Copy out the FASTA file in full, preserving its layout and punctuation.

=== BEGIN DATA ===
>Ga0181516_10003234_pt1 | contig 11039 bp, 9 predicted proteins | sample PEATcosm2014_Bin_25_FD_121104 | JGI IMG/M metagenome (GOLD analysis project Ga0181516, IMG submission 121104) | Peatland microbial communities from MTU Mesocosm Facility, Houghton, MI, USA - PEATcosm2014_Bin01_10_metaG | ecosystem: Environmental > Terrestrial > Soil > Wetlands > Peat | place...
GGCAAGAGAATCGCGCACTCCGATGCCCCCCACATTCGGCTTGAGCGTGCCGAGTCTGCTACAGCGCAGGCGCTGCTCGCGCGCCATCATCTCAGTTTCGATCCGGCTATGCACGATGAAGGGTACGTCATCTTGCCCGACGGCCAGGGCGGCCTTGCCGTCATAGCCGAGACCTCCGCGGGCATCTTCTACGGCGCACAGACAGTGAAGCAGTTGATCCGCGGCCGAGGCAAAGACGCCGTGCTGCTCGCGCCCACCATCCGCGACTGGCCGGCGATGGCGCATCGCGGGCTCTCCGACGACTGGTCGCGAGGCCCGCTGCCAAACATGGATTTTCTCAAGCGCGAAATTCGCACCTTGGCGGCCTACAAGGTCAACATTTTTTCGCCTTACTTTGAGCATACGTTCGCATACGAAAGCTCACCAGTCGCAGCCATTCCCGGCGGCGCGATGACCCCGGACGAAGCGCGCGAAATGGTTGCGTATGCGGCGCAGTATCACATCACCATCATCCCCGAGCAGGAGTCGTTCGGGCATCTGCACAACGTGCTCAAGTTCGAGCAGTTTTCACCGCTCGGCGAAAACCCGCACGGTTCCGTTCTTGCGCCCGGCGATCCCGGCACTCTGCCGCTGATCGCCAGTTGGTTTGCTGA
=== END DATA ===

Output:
>Ga0181516_10003234_pt1 | contig 11039 bp, 9 predicted proteins | sample PEATcosm2014_Bin_25_FD_121104 | JGI IMG/M metagenome (GOLD analysis project Ga0181516, IMG submission 121104) | Peatland microbial communities from MTU Mesocosm Facility, Houghton, MI, USA - PEATcosm2014_Bin01_10_metaG | ecosystem: Environmental > Terrestrial > Soil > Wetlands > Peat | place...
GGCAAGAGAATCGCGCACTCCGATGCCCCCCACATTCGGCTTGAGCGTGCCGAGTCTGCTACAGCGCAGGCGCTGCTCGCGCGCCATCATCTCAGTTTCGATCCGGCTATGCACGATGAAGGGTACGTCATCTTGCCCGACGGCCAGGGCGGCCTTGCCGTCATAGCCGAGACCTCCGCGGGCATCTTCTACGGCGCACAGACAGTGAAGCAGTTGATCCGCGGCCGAGGCAAAGACGCCGTGCTGCTCGCGCCCACCATCCGCGACTGGCCGGCGATGGCGCATCGCGGGCTCTCCGACGACTGGTCGCGAGGCCCGCTGCCAAACATGGATTTTCTCAAGCGCGAAATTCGCACCTTGGCGGCCTACAAGGTCAACATTTTTTCGCCTTACTTTGAGCATACGTTCGCATACGAAAGCTCACCAGTCGCAGCCATTCCCGGCGGCGCGATGACCCCGGACGAAGCGCGCGAAATGGTTGCGTATGCGGCGCAGTATCACATCACCATCATCCCCGAGCAGGAGTCGTTCGGGCATCTGCACAACGTGCTCAAGTTCGAGCAGTTTTCACCGCTCGGCGAAAACCCGCACGGTTCCGTTCTTGCGCCCGGCGATCCCGGCACTCTGCCGCTGATCGCCAGTTGGTTTGCTGA